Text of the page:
By Kevin Connolly
BBC News, Washington
This is the story of what happened when Barack Obama's first nominee for the Supreme Court appeared before the judiciary committee of the United States Senate, but first an apology.
You may have formed the impression from the media last week that we were poised for an extraordinary piece of political theatre in which Sonia Sotomayor would pit her wits against a succession of star Senators and that the sunlight of democracy would flood into the very recesses of her soul. Sorry.
Rarely can a squib have been damper, a confrontation less confrontational or a piece of political theatre less theatrical.
The full panoply of instant punditry, live blogging and gavel-to-gavel TV coverage was duly brought to bear on the hearings, of course.
One cable news station prepared a teaser advertisement for its coverage which asked: "What Surprises Will be Revealed?"
Well now we know. The answer was none. Not a single one.
The real question is why anyone ever thought the hearings might provide any drama or tension.
Judge Sotomayor is, after all, the nominee of a Democratic president and the Democrats have comfortable majorities both in the Senate as a whole and therefore on the Judiciary Committee that has been conducting these hearings.
There was never any serious doubt that, politically, she was something of a shoo-in.
And separately from that, in the course of the last two decades a kind of precedent has been emerging in which judges nominated to the Supreme Court are allowed to avoid engaging with any questioning at their confirmation hearings that touches on the hot-button issues in American politics like abortion or gun control.
If you were applying for a job as an airline pilot the people interviewing you would probably be a little taken aback if you declined to answer questions about the best way to fly a plane
The convention is relatively recent - and goes back only to the confirmation hearings of Ruth Bader Ginsburg nominated to the Supreme Court by Bill Clinton in 1993.
She famously vowed to provide "no hints, no forecasts and no previews" of the sorts of verdicts she might return if she were to be confirmed (she was).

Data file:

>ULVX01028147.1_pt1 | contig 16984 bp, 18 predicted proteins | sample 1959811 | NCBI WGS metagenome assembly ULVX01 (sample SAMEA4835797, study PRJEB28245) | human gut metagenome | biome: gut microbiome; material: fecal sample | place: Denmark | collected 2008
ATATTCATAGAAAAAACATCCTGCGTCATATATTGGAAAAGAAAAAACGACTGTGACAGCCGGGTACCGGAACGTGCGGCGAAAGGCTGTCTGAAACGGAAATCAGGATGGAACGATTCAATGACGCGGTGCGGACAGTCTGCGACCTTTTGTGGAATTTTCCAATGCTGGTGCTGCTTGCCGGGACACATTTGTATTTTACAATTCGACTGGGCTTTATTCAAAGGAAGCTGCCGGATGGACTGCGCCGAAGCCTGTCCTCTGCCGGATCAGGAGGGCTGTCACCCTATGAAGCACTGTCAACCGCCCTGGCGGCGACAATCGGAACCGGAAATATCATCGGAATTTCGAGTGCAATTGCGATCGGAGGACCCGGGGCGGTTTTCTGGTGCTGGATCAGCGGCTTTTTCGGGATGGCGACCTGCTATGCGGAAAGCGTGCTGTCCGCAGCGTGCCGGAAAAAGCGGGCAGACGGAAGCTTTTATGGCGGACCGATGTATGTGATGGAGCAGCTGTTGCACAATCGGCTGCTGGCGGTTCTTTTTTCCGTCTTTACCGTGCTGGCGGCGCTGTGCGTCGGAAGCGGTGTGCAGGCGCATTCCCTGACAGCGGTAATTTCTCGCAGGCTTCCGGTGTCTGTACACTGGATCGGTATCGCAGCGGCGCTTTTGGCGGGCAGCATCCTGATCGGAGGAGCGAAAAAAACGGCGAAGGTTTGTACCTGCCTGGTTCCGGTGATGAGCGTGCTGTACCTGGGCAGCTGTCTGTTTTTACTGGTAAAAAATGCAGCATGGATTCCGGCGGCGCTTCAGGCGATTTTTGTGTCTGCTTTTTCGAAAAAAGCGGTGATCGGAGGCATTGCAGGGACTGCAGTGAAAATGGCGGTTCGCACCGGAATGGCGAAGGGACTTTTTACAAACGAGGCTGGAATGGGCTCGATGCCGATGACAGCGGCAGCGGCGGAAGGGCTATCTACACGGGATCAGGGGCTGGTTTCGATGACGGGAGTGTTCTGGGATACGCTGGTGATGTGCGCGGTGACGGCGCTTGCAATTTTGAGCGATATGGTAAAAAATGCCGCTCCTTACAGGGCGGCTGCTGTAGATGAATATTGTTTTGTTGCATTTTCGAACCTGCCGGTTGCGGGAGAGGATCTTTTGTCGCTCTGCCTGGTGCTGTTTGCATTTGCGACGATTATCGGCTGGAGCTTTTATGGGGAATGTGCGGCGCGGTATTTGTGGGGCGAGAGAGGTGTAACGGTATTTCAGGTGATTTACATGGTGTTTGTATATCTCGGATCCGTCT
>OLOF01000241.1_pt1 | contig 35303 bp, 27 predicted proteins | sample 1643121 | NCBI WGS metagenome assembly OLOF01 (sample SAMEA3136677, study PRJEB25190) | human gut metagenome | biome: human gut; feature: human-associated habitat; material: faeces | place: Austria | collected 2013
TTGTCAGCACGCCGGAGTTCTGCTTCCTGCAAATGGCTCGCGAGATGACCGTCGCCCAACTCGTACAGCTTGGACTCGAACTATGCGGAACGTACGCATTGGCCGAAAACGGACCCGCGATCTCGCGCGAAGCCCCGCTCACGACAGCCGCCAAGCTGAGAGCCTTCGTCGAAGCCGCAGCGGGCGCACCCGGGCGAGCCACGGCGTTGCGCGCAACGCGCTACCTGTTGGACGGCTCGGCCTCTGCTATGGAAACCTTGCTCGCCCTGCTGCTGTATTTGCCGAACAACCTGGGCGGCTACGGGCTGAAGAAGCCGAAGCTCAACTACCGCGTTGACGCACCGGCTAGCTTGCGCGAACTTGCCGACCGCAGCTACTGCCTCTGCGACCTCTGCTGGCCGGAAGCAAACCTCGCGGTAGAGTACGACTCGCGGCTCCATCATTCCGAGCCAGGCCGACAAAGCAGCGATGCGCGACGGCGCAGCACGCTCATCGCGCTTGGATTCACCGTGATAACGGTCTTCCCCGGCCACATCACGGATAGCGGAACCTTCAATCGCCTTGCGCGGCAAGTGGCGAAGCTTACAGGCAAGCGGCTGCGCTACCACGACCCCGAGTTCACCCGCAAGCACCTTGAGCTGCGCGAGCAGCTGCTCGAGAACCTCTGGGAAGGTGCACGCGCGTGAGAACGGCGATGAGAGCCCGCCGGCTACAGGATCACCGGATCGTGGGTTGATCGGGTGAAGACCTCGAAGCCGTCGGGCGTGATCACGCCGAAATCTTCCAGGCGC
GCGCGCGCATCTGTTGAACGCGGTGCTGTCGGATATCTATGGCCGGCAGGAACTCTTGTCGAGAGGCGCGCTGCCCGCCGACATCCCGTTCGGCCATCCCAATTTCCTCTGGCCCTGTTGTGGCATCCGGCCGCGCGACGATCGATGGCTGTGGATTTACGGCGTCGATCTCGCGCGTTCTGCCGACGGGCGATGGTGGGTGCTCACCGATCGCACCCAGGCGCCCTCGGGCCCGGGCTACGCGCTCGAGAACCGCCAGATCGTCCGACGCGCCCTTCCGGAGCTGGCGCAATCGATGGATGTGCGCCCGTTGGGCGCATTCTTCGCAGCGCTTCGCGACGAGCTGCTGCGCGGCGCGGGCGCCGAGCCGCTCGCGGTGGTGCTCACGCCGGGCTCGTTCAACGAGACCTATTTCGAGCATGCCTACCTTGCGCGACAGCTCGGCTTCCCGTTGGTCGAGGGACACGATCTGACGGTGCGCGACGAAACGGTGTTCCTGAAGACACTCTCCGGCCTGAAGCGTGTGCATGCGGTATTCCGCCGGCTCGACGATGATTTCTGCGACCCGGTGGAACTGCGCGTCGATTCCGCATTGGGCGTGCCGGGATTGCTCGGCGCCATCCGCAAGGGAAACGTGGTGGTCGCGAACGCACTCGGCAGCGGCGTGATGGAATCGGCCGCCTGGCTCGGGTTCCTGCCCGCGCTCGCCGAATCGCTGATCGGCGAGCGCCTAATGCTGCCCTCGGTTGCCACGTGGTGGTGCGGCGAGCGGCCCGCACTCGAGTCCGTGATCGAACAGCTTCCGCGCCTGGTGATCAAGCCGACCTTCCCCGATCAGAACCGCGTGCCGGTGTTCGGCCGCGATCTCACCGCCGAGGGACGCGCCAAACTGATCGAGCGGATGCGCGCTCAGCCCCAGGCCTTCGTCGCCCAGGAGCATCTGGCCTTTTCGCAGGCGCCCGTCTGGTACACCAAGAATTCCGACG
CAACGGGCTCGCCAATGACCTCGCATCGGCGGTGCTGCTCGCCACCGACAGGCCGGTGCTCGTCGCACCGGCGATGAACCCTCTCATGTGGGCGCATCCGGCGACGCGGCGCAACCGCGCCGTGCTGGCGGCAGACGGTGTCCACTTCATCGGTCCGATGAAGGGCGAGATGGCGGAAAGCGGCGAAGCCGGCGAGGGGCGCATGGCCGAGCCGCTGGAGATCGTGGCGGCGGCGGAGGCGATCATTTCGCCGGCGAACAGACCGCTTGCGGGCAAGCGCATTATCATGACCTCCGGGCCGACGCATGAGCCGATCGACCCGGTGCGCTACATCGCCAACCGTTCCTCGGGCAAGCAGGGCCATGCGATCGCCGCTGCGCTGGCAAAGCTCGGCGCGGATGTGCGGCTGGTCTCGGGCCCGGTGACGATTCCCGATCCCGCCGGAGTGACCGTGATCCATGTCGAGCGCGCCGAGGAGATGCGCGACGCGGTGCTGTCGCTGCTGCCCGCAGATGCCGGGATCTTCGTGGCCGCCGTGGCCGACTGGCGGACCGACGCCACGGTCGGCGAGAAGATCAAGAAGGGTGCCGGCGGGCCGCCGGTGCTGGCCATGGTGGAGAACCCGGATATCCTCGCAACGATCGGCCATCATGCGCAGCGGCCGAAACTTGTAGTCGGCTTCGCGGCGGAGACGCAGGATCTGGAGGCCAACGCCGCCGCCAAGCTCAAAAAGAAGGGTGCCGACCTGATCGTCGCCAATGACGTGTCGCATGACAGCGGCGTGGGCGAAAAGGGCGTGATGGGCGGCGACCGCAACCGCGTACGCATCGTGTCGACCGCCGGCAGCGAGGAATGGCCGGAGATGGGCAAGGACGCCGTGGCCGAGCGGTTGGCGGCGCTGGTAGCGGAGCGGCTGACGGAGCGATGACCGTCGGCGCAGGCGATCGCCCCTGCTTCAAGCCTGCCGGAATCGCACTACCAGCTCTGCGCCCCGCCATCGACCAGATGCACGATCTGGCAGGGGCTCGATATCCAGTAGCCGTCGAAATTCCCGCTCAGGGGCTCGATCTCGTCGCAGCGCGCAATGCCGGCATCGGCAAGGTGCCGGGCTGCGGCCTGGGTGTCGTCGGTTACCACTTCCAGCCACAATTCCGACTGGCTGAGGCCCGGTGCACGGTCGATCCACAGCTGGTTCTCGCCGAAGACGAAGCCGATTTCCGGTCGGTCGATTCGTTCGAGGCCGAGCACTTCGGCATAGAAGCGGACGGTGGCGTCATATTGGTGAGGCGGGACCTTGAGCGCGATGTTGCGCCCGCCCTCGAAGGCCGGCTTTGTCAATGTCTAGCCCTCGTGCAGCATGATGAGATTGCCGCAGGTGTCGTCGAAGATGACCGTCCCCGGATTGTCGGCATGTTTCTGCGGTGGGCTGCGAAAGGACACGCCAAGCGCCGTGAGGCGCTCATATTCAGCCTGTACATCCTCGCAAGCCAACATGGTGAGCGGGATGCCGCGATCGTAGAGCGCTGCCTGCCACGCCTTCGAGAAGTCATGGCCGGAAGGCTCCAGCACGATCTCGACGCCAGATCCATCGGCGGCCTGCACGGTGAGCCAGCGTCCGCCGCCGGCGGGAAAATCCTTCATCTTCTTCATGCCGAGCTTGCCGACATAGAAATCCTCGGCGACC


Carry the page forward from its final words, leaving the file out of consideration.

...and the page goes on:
And in her opening statement to the senators, she made it pretty clear that she would not be engaging with them on anything that actually mattered, with the words: "It would be wrong for me to say or preview in this legislative chamber how I would cast my vote on questions the Supreme Court may be called on to decide."
Lawyers and judges love precedents, of course, so subsequent nominees (including the current Chief Justice, John Roberts, a Bush nominee in 2005) have generally taken the same view, thus robbing the process of any drama or serious content.
Justice Roberts was smooth and polished in his hearings, but like many things which are smooth and polished he was also rather slippery and elusive.
It is curious that the Ginsburg Rule has been so tamely accepted by senators, since it makes a nonsense of the idea that they are there to provide a final level of scrutiny for jurists who are about to be placed in a position where they can shape life in America for many years to come. (Justices on the Supreme Court are appointed for life.)
The rule is based on a rather odd proposition, after all.
If you were applying for a job as an airline pilot the people interviewing you would probably be a little taken aback if you declined to answer questions about the best way to fly a plane on the grounds that the information would be relevant to your daily work.